Going coastal with Samanth Subramanian


Did this for Timeout Delhi

Journalist Samanth Subramanian’s travelogue Following Fish does a circuit of India’s coastline, exploring the history, habits and environmental concerns of the country’s fishing communities. Three chapters of Following Fish – written from Bengal, Kerala and Mangalore – are dedicated to the eating of fish. Subramaniam talks about gods, gravies and why he thinks that “if Bengali cuisine was Wimbledon, the Hilsa will always play on Centre Court”.

Of all the elements in India’s coastline, why did you choose to place fish at the heart of your book?

Fish comes very naturally at the heart of life on the coast, particularly if you’re living on the extreme edges of it. The traditional fishing communities have it not only at the heart of their diet but also their profession, and in a sense their religion, because their profession is or was often influenced by religion. They would pray to get a good catch, so their culture is influenced by that to a large extent. It turned out to be the most natural link if you’re looking at the Indian coast.

What is it about hilsa, and other fish, that Bengalis make it their culinary obsession?

I think it’s just because they get damn good fish! For a long, long time, Bengal got the best fish in India
As a result, it was woven very, very strongly into their rituals and their culture. The ilish is a special fish in the sense that it’s seasonal, or rather it was seasonal and had an elusive quality to it. Also, its various textures and its strong flavor make it quite unlike any other. It’s enormously complexly constructed, too, and it really is an acquired taste. Bengalis have this superiority complex about ilish; they think that, since it’s their fish, only they can eat it well and appreciate it.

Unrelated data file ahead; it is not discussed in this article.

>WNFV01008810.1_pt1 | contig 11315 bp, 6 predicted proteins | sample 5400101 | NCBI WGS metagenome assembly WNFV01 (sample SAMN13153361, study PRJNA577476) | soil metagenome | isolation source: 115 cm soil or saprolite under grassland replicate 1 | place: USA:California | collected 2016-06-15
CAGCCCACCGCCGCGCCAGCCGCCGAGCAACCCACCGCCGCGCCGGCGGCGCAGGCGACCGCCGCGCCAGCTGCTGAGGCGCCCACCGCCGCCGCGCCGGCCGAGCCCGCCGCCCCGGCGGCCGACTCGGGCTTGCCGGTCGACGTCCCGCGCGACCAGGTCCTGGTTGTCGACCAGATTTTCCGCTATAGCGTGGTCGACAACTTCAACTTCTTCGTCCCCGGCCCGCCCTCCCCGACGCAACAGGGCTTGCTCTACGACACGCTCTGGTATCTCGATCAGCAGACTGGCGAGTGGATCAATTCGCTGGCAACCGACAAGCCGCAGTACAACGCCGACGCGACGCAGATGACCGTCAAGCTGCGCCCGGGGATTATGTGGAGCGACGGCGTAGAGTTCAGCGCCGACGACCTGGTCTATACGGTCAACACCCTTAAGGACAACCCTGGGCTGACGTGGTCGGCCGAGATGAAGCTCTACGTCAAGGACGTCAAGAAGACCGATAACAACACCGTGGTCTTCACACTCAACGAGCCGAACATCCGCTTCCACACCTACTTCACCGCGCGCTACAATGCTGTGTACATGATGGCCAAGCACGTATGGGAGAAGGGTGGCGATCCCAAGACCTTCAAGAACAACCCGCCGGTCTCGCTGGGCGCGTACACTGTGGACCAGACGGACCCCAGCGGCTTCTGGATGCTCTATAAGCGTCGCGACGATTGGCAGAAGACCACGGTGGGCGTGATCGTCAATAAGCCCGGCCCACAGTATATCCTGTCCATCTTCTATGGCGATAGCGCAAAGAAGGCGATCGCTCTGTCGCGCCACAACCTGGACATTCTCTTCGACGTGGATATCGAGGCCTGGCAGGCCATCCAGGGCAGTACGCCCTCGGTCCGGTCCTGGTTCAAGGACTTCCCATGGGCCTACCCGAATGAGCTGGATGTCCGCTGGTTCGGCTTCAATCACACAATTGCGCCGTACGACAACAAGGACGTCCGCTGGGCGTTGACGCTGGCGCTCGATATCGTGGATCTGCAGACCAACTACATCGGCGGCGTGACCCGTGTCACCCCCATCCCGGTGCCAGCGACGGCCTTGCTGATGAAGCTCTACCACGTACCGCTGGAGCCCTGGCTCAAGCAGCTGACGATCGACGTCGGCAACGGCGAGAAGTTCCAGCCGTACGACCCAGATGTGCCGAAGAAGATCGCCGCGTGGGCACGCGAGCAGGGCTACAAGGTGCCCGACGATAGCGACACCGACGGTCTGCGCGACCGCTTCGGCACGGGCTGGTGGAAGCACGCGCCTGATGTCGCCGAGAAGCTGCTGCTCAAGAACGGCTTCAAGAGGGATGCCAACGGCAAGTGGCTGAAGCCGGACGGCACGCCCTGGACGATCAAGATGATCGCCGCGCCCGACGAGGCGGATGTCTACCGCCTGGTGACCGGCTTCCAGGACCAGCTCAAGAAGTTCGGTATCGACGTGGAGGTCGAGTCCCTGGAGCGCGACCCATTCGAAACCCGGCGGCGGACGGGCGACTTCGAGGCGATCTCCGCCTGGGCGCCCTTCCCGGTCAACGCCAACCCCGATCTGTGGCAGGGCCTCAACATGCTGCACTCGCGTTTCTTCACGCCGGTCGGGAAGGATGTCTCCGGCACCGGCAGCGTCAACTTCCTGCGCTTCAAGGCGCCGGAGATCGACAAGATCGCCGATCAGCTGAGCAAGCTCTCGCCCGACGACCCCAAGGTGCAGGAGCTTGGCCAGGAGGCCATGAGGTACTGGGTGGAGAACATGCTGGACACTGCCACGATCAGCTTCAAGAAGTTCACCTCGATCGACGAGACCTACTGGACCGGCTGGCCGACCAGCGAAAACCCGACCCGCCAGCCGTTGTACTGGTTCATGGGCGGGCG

Curry seems to be integral to the dishes you ate. Did you deliberately choose curry-based dishes or do they reflect a common preference across the coastal regions?

The method of preparing fish by curry is, surprisingly, very common across the coastline of India. Gravy-based dishes became very common as you travelled down south, where the cuisine tends to get a lot more liquidy. It was not a conscious decision on my part but I guess it comes up a lot when you eat your way across the coast of India.

What sort of alcohol did you discover goes best with a coastal fish dish?

The most obvious answer has to be toddy in Kerala. If you get a good fish dish and some toddy in a “shaaap”, you could just sit there for hours; it’ll be nightfall before you know it. And if you go in the morning or early afternoon, the toddy is very sweet, almost like buttermilk with an acidic taste to it. The fish is kind of fresh too so if you go to a good shaaap, they will fry it well for you. So you can just sit there and enjoy the two…it’s a mind-blowing combination!